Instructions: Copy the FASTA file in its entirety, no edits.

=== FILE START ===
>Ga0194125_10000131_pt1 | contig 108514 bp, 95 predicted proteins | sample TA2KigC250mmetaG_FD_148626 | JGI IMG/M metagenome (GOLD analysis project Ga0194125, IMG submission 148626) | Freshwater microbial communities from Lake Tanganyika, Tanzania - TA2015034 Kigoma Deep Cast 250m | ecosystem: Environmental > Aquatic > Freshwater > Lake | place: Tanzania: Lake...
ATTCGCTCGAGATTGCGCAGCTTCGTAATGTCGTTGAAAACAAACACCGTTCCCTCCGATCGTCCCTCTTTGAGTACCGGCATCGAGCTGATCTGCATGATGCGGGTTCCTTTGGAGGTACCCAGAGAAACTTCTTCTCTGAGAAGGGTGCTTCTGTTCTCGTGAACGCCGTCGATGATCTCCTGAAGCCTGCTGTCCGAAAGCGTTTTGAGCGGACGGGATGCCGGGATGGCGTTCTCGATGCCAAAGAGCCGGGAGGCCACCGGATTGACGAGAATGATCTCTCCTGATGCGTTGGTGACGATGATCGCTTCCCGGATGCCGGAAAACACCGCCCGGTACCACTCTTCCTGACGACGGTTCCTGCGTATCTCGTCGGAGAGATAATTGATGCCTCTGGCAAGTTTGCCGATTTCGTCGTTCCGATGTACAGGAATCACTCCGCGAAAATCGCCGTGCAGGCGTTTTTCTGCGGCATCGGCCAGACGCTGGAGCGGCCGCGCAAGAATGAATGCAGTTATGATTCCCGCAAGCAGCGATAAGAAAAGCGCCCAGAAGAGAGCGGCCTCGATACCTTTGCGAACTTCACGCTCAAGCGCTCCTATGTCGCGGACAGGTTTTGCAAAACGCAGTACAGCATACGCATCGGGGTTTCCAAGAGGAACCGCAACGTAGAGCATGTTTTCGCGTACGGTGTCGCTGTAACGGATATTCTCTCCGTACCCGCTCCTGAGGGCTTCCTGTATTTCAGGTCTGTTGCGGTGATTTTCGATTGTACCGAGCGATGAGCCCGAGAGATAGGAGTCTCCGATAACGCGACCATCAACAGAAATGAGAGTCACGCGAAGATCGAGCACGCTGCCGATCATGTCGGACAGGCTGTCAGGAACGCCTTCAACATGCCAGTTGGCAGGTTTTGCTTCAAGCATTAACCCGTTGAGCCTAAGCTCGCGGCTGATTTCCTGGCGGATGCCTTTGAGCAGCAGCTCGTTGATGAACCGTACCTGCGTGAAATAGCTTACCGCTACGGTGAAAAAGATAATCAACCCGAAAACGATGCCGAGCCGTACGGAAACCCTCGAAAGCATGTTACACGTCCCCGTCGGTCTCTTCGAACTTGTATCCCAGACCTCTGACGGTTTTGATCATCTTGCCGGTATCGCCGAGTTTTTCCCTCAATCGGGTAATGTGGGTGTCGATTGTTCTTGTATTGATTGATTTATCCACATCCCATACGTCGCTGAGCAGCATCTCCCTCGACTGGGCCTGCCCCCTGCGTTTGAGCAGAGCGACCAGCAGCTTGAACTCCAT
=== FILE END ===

>Ga0194125_10000131_pt1 | contig 108514 bp, 95 predicted proteins | sample TA2KigC250mmetaG_FD_148626 | JGI IMG/M metagenome (GOLD analysis project Ga0194125, IMG submission 148626) | Freshwater microbial communities from Lake Tanganyika, Tanzania - TA2015034 Kigoma Deep Cast 250m | ecosystem: Environmental > Aquatic > Freshwater > Lake | place: Tanzania: Lake...
ATTCGCTCGAGATTGCGCAGCTTCGTAATGTCGTTGAAAACAAACACCGTTCCCTCCGATCGTCCCTCTTTGAGTACCGGCATCGAGCTGATCTGCATGATGCGGGTTCCTTTGGAGGTACCCAGAGAAACTTCTTCTCTGAGAAGGGTGCTTCTGTTCTCGTGAACGCCGTCGATGATCTCCTGAAGCCTGCTGTCCGAAAGCGTTTTGAGCGGACGGGATGCCGGGATGGCGTTCTCGATGCCAAAGAGCCGGGAGGCCACCGGATTGACGAGAATGATCTCTCCTGATGCGTTGGTGACGATGATCGCTTCCCGGATGCCGGAAAACACCGCCCGGTACCACTCTTCCTGACGACGGTTCCTGCGTATCTCGTCGGAGAGATAATTGATGCCTCTGGCAAGTTTGCCGATTTCGTCGTTCCGATGTACAGGAATCACTCCGCGAAAATCGCCGTGCAGGCGTTTTTCTGCGGCATCGGCCAGACGCTGGAGCGGCCGCGCAAGAATGAATGCAGTTATGATTCCCGCAAGCAGCGATAAGAAAAGCGCCCAGAAGAGAGCGGCCTCGATACCTTTGCGAACTTCACGCTCAAGCGCTCCTATGTCGCGGACAGGTTTTGCAAAACGCAGTACAGCATACGCATCGGGGTTTCCAAGAGGAACCGCAACGTAGAGCATGTTTTCGCGTACGGTGTCGCTGTAACGGATATTCTCTCCGTACCCGCTCCTGAGGGCTTCCTGTATTTCAGGTCTGTTGCGGTGATTTTCGATTGTACCGAGCGATGAGCCCGAGAGATAGGAGTCTCCGATAACGCGACCATCAACAGAAATGAGAGTCACGCGAAGATCGAGCACGCTGCCGATCATGTCGGACAGGCTGTCAGGAACGCCTTCAACATGCCAGTTGGCAGGTTTTGCTTCAAGCATTAACCCGTTGAGCCTAAGCTCGCGGCTGATTTCCTGGCGGATGCCTTTGAGCAGCAGCTCGTTGATGAACCGTACCTGCGTGAAATAGCTTACCGCTACGGTGAAAAAGATAATCAACCCGAAAACGATGCCGAGCCGTACGGAAACCCTCGAAAGCATGTTACACGTCCCCGTCGGTCTCTTCGAACTTGTATCCCAGACCTCTGACGGTTTTGATCATCTTGCCGGTATCGCCGAGTTTTTCCCTCAATCGGGTAATGTGGGTGTCGATTGTTCTTGTATTGATTGATTTATCCACATCCCATACGTCGCTGAGCAGCATCTCCCTCGACTGGGCCTGCCCCCTGCGTTTGAGCAGAGCGACCAGCAGCTTGAACTCCAT